With a total eclipse headed inexorably toward my hometown from 92.96 million miles away – I looked up the driving directions on my phone – the Red Sox’ ninth walk-off of the season seemed inevitable. With two out in the ninth, the similarly splendid right fielder, Mookie Betts, doubled off the wall, and Bradley was safe at the plate because Yadier Molina couldn’t corral the throw. Bradley scored the second run of the play and fifth of the game. The Cardinals finished with four.

It was Molina who had grounded into the triple play. It wasn’t his series.

It’s Meet the Red Devils over at the gymnasium tonight. I’m not sure whether I’ll make it or not. The Yankees don’t arrive at Fenway until Friday. Clinton High doesn’t arrive at K.C. Hanna (in Laurens) until Friday week, as we say in these parts.

(Monte Dutton photo)

Until the past hour, I thought I might be the only person in its path who isn’t excited about the eclipse. I’m not too fond of cramming millions of people into a band that curves toward Clinton from the coast of Oregon. I remember seeing an eclipse of some sort when I was a child. I remember being warned that it would blind me if I looked straight at it for too long, but no one offered special glasses, and I remember that I just looked at it for a few seconds and then looked away. I figure I’ll probably do that again, but I just finished reading the Clinton Chronicle and discovered that, if I go up to something called Total Eclipse at the Rails, safety glasses will be provided by Family Eye Care.

(Monte Dutton photo)

I also read where turtles will hide, bats will fly, birds will nest, and hardworking ants will knock off. Some are predicting an appearance by the Lizard Man of Lee County, most likely in Lee, not Laurens, County. Who knows, though? People know what the cows will do (nothing), but scientists have no fix on the Lizard Man.

I reckon I’ll go uptown like everyone else. I was thinking about taking my guitar, sitting on the bench placed in memory of J.A. Orr on Musgrove Street, and playing a revised verse of Skeeter Davis’s “The End of the World.”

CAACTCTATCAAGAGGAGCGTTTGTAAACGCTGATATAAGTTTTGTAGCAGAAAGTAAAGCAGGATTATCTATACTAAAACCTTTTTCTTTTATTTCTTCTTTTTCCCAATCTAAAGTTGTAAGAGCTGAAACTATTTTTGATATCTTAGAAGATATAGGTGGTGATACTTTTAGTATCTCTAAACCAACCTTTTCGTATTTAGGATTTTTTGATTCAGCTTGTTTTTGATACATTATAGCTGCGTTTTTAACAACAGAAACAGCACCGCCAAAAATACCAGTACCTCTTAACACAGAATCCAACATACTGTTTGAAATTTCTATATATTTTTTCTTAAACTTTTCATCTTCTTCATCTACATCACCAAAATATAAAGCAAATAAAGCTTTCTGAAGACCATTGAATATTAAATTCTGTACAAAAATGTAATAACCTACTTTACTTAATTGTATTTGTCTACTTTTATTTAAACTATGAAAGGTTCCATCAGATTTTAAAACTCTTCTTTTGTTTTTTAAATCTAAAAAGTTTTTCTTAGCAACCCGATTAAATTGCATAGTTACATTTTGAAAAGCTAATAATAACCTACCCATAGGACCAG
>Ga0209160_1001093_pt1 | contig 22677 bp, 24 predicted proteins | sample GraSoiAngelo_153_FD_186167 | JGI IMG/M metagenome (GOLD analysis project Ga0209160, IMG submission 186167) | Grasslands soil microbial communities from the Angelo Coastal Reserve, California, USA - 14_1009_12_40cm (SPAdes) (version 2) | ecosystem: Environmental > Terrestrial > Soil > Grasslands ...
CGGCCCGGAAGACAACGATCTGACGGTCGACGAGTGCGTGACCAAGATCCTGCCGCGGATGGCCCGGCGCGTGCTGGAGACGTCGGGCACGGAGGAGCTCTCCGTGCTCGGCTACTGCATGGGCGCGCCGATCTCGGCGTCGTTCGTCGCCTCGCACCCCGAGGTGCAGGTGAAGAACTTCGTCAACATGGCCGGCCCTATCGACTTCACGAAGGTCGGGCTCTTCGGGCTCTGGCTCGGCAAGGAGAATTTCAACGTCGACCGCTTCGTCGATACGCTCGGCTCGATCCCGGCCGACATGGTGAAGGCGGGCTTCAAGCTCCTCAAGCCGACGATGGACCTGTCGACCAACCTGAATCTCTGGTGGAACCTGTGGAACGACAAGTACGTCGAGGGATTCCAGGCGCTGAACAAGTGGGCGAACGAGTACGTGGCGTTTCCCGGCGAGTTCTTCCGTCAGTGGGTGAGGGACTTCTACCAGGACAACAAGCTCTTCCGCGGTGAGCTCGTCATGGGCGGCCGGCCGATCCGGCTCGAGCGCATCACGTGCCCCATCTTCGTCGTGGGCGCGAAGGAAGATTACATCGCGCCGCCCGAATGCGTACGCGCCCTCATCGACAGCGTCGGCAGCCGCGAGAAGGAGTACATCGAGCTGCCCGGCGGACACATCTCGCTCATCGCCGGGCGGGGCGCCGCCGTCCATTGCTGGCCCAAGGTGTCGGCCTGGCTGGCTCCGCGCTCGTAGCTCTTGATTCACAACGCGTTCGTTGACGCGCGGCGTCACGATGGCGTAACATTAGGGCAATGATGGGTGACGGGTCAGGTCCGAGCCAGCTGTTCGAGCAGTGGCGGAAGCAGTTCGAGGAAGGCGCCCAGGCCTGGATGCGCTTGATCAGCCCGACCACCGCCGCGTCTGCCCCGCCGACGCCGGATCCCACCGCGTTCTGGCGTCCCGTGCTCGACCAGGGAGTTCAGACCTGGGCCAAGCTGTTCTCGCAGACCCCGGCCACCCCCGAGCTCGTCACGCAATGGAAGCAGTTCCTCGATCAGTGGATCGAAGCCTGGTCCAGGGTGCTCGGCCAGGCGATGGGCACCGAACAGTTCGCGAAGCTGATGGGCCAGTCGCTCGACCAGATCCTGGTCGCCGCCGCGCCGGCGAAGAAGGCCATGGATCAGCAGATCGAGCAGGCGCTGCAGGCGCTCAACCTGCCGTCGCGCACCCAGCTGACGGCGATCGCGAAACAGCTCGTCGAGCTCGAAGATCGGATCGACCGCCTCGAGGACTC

Why did the sun stop shining? / Why do the stars twinkle bright? / Don’t they know it’s the end of the world? / It ended when you said goodbye.

Horseshoe Falls (Monte Dutton photo)

I’ve also been thinking about watching it from Musgrove Mill State Park, a part of which includes Horseshoe Falls on the Enoree River. I’m a little worried, though, at what cottonmouths might do. It wasn’t covered in the Chronicle.

 

 

(Steven Novak design)

If you’d like me to mail you a signed copy of Lightning in a Bottle, or any of my other novels, you can find my address and instructions at montedutton.com. (montedutton.com/blog/merchandise)

(Jennifer Skutelsky cover design)
(Jennifer Skutelsky cover design)

I’ve written six novels and a collection of short stories. I’ve also written a number of books about sports, mostly about NASCAR. You can find most of them here.

The Kindle versions of my books, where available, can be found above. Links below are to print editions.

LightningBottle_CVR_LRG
(Cover design by Steven Novak)

Lightning in a Bottle is the story of Barrie Jarman, the hope of stock car racing’s future. Barrie, a 18-year-old from Spartanburg, South Carolina, is both typical of his generation and a throwback to the sport’s glory days.

(Jennifer Skutelsky cover design)

Cowboys Come Home is a modern western. Two World War II heroes come home from the Pacific to Texas.